Review: Indiana Jones and the Lost Puzzles (iPhone)
If you’re still fuming with anger over the most recent Indiana Jones film, then you might have missed Indiana Jones and the Lost Puzzles (THQ Wireless Inc.) for the iPhone. But, If you’re ready for more adventuring with “the man in the hat,” and are partial to puzzle games, then you might just be interested in picking up this game.
Indiana Jones and Lost Puzzles comes offers players three gameplay modes: Classic Puzzle, Advanced Puzzle and Ruins of Adventure.
Classic puzzle mode has the ophidiophobic (what? I looked it up) Doctor Jones jumping and swinging across a tile-laden platform, chaining together same-color tiles while avoiding spikes, disappearing tiles, and, of course, the occasional snake. Levels are cleared by eliminating a certain amount of tiles before time runs out. As the levels progress, players will find themselves on bigger tile platforms.
The game rewards long tile chains with treasures that Indiana Jones fans will immediately recognize. The Ark of the Covenant, the Holy Grail, and the Stones of Sankara all make an appearance as treasures that add precious time to the perpetually diminishing clock.
In Advanced Puzzle mode the level goals change on a per-level basis. Players must complete goals such as assembling a tile chain of a certain length, avoiding certain tiles, or utilizing a specially numbered tile at a certain spot on the chain--just to name a few.
Ruins of Adventure challenges the player to earn jewels by completing goals. Players must choose between two jewels and their respective goals. Earned Jewels are used to fill out a tablet. Once the tablet is full the game ends, and the jewels are translated into points.
Controlling Indiana Jones couldn’t be simpler. If a tile can be landed on, then it will light up and become animated. The controls work pretty well, but tapping sometimes fails to register-- especially when the tile you’re trying to get to is behind Indy. Overall, the addition of an optional swipe-based control system would have helped.
The 2D graphics in Indiana Jones and the Lost Puzzles are a bit lackluster. While playing the game, I had the distinct feeling that this game was most likely a port from an older mobile platform. While the use 2D graphics in a puzzle isn’t surprising, Indiana Jones and Lost Puzzle lacks the graphical punch of other puzzles one might find in Apple’s App Store. Admittedly, the game doesn’t pretend to push the iPhone’s graphical capacity, but it definitely stands out as an older-looking game.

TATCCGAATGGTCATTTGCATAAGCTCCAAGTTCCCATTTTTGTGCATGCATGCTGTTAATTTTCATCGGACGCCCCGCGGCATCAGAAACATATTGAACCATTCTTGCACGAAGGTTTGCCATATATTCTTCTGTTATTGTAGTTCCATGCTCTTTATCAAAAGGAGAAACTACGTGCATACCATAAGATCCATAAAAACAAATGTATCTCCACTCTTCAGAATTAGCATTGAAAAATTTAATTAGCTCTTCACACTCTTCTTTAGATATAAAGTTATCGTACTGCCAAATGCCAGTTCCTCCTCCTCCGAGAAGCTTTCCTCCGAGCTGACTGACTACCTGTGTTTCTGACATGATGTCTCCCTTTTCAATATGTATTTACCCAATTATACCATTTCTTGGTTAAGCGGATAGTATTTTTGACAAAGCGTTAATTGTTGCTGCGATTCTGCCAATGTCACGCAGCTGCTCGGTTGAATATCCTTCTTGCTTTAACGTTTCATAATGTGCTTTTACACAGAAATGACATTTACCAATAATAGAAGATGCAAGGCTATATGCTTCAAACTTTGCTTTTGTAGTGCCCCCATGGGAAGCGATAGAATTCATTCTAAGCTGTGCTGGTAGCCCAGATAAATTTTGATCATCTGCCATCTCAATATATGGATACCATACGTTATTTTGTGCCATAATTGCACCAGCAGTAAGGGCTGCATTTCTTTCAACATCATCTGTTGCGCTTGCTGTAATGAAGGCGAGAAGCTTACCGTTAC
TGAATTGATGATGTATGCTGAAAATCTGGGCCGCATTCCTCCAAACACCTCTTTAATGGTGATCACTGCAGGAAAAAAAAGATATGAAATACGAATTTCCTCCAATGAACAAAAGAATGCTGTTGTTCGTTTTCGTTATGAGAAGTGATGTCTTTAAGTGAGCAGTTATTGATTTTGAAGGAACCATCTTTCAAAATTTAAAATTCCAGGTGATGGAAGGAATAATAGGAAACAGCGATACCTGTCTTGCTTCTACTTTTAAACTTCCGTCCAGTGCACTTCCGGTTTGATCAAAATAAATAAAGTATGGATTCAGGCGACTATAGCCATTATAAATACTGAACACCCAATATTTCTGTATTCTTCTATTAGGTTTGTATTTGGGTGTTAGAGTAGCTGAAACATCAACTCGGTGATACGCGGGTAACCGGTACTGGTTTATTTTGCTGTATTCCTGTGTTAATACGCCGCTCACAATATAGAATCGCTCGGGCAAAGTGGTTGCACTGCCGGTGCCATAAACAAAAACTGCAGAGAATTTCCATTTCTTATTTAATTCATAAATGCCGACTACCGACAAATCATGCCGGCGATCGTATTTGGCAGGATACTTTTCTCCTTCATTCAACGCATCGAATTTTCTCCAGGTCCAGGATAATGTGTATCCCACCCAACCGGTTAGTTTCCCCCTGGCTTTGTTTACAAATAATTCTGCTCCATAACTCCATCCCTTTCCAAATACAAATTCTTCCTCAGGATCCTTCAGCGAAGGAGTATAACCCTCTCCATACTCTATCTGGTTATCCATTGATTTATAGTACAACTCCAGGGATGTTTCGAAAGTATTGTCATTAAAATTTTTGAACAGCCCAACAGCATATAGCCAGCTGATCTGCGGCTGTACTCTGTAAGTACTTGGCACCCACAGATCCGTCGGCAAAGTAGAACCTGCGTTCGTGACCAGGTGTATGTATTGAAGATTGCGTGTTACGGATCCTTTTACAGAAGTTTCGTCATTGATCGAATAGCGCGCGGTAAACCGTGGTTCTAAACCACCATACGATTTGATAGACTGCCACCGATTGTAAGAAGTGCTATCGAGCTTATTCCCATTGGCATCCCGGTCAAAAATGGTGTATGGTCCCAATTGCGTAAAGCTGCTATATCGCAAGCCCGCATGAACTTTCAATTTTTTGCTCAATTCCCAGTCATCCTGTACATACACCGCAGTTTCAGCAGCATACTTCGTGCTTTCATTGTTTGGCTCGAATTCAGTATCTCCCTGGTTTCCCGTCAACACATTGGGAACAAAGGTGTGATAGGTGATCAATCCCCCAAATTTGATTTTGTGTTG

The Indy character model looks like Indy, but the animation is very choppy and unpolished. Also, the iPhone’s ample screen is misused, leaving a third of the display unused.
What would any Indiana Jones game be without that distinctive theme from composer John Williams? Thankfully, the theme is present at the start screen and mode selection menu--but that’s it. Sure the theme’s hook makes a brief auditory appearance when the player creates a chain, but the in-game music that plays during gameplay doesn’t sound anything like that iconic theme we all know and love. Instead, the player is given an unmemorable MIDI track that fails to convey the Indiana Jones sense of adventure.
The game is pretty stable and did not crash. Load times are minimal and did not significantly interfere with gameplay.
Indiana Jones and the Lost Puzzles is an entertaining game that most puzzle fans will enjoy. The Indiana Jones franchise translates well into a puzzle game in which booby-trapped tiles and treasure collecting is featured. In fact, combining the Indiana Jones movie franchise with a puzzle game is a blatantly good idea that was just waiting to happen.
At the time of this writing, Indiana Jones and the Lost Puzzles is available for 99 cents on the iTunes store.
Recommend Buy Price: 99 cents
Current MSRP: 99 cents
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